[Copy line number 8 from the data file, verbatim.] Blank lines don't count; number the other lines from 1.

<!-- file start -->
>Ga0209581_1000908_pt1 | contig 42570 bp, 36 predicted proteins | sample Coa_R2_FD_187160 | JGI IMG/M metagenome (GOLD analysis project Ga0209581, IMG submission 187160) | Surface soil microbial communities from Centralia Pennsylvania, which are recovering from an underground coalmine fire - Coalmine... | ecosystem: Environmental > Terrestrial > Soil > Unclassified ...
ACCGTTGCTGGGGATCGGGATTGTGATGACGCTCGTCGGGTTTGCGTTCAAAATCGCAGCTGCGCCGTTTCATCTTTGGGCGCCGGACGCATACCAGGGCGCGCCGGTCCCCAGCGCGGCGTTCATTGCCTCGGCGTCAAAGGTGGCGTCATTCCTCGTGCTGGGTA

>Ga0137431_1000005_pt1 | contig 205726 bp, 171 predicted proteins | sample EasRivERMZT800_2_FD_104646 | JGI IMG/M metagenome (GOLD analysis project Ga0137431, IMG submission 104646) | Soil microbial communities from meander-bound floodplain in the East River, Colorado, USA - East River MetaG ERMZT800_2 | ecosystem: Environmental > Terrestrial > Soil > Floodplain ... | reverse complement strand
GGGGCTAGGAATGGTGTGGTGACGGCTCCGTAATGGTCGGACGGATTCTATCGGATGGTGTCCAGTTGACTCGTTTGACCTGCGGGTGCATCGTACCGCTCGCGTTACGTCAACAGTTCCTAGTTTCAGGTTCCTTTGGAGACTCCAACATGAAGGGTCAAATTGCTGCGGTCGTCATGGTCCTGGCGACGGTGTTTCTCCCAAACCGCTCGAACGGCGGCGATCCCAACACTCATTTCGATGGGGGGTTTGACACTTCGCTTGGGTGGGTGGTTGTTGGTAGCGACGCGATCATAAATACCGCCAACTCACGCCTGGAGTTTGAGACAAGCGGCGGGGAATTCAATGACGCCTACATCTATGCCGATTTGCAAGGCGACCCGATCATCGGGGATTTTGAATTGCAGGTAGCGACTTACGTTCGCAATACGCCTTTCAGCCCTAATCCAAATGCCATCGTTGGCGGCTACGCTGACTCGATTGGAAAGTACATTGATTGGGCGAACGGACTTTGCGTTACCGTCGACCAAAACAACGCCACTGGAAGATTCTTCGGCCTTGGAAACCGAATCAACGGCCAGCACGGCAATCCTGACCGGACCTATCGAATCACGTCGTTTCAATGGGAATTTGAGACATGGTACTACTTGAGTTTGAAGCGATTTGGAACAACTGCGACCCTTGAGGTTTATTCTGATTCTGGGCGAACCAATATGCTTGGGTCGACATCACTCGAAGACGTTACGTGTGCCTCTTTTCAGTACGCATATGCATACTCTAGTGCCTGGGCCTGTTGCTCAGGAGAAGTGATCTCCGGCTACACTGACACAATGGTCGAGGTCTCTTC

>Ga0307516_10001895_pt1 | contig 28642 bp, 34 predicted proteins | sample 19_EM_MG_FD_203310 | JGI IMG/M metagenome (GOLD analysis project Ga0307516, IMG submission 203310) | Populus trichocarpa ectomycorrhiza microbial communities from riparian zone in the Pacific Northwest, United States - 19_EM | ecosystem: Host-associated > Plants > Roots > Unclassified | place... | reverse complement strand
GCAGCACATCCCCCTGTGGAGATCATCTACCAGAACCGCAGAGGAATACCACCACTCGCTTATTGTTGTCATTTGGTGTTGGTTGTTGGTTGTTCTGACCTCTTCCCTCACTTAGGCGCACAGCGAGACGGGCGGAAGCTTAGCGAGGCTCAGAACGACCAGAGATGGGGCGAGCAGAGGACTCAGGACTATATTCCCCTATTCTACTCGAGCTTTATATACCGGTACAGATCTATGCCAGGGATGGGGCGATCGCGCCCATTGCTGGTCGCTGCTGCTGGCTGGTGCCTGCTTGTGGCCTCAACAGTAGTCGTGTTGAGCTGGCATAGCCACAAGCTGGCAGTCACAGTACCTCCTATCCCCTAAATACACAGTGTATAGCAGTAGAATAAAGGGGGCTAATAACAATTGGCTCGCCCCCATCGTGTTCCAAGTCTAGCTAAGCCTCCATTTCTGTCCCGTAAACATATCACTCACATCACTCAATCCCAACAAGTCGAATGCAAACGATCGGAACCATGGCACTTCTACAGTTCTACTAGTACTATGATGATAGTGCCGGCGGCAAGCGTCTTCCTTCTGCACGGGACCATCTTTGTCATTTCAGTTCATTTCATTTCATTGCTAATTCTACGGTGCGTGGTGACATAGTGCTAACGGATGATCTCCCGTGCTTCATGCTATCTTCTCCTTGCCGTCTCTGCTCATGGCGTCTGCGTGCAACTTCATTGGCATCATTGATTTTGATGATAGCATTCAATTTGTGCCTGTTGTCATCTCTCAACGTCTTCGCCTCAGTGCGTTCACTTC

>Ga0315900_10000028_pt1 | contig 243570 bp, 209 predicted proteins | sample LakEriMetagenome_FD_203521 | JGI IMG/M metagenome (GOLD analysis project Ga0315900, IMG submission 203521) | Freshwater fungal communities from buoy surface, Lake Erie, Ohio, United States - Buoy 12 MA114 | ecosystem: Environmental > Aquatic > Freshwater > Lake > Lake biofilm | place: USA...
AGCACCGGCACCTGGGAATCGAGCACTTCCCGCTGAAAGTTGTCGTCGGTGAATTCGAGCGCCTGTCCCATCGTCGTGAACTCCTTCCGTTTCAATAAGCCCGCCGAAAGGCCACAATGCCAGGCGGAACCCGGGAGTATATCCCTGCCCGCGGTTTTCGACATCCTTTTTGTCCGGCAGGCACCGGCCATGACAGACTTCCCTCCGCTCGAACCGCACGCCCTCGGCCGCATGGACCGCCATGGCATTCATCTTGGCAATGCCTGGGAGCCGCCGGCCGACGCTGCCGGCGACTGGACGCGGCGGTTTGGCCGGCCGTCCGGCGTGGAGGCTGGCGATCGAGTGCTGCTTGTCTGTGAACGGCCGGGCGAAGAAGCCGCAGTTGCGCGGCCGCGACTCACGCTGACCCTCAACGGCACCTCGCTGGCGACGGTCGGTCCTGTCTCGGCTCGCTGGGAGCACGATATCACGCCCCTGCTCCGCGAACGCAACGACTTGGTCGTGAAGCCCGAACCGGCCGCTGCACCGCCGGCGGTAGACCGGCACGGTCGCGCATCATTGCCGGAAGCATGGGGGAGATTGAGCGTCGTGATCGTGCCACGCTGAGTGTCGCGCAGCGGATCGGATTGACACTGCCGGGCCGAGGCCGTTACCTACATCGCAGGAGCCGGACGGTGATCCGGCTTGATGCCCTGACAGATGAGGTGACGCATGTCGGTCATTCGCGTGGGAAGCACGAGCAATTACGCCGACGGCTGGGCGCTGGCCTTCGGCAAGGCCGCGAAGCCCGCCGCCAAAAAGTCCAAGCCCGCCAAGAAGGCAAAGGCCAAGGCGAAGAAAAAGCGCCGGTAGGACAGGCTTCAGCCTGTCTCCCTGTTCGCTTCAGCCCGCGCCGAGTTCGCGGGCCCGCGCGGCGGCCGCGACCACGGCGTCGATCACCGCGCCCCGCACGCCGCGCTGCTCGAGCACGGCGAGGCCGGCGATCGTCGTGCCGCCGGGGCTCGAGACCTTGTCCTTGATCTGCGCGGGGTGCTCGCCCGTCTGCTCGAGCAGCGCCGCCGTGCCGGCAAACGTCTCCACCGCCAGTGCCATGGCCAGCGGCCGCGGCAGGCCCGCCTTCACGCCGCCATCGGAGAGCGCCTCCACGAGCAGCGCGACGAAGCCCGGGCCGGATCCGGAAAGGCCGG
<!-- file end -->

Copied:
AGCACCGGCACCTGGGAATCGAGCACTTCCCGCTGAAAGTTGTCGTCGGTGAATTCGAGCGCCTGTCCCATCGTCGTGAACTCCTTCCGTTTCAATAAGCCCGCCGAAAGGCCACAATGCCAGGCGGAACCCGGGAGTATATCCCTGCCCGCGGTTTTCGACATCCTTTTTGTCCGGCAGGCACCGGCCATGACAGACTTCCCTCCGCTCGAACCGCACGCCCTCGGCCGCATGGACCGCCATGGCATTCATCTTGGCAATGCCTGGGAGCCGCCGGCCGACGCTGCCGGCGACTGGACGCGGCGGTTTGGCCGGCCGTCCGGCGTGGAGGCTGGCGATCGAGTGCTGCTTGTCTGTGAACGGCCGGGCGAAGAAGCCGCAGTTGCGCGGCCGCGACTCACGCTGACCCTCAACGGCACCTCGCTGGCGACGGTCGGTCCTGTCTCGGCTCGCTGGGAGCACGATATCACGCCCCTGCTCCGCGAACGCAACGACTTGGTCGTGAAGCCCGAACCGGCCGCTGCACCGCCGGCGGTAGACCGGCACGGTCGCGCATCATTGCCGGAAGCATGGGGGAGATTGAGCGTCGTGATCGTGCCACGCTGAGTGTCGCGCAGCGGATCGGATTGACACTGCCGGGCCGAGGCCGTTACCTACATCGCAGGAGCCGGACGGTGATCCGGCTTGATGCCCTGACAGATGAGGTGACGCATGTCGGTCATTCGCGTGGGAAGCACGAGCAATTACGCCGACGGCTGGGCGCTGGCCTTCGGCAAGGCCGCGAAGCCCGCCGCCAAAAAGTCCAAGCCCGCCAAGAAGGCAAAGGCCAAGGCGAAGAAAAAGCGCCGGTAGGACAGGCTTCAGCCTGTCTCCCTGTTCGCTTCAGCCCGCGCCGAGTTCGCGGGCCCGCGCGGCGGCCGCGACCACGGCGTCGATCACCGCGCCCCGCACGCCGCGCTGCTCGAGCACGGCGAGGCCGGCGATCGTCGTGCCGCCGGGGCTCGAGACCTTGTCCTTGATCTGCGCGGGGTGCTCGCCCGTCTGCTCGAGCAGCGCCGCCGTGCCGGCAAACGTCTCCACCGCCAGTGCCATGGCCAGCGGCCGCGGCAGGCCCGCCTTCACGCCGCCATCGGAGAGCGCCTCCACGAGCAGCGCGACGAAGCCCGGGCCGGATCCGGAAAGGCCGG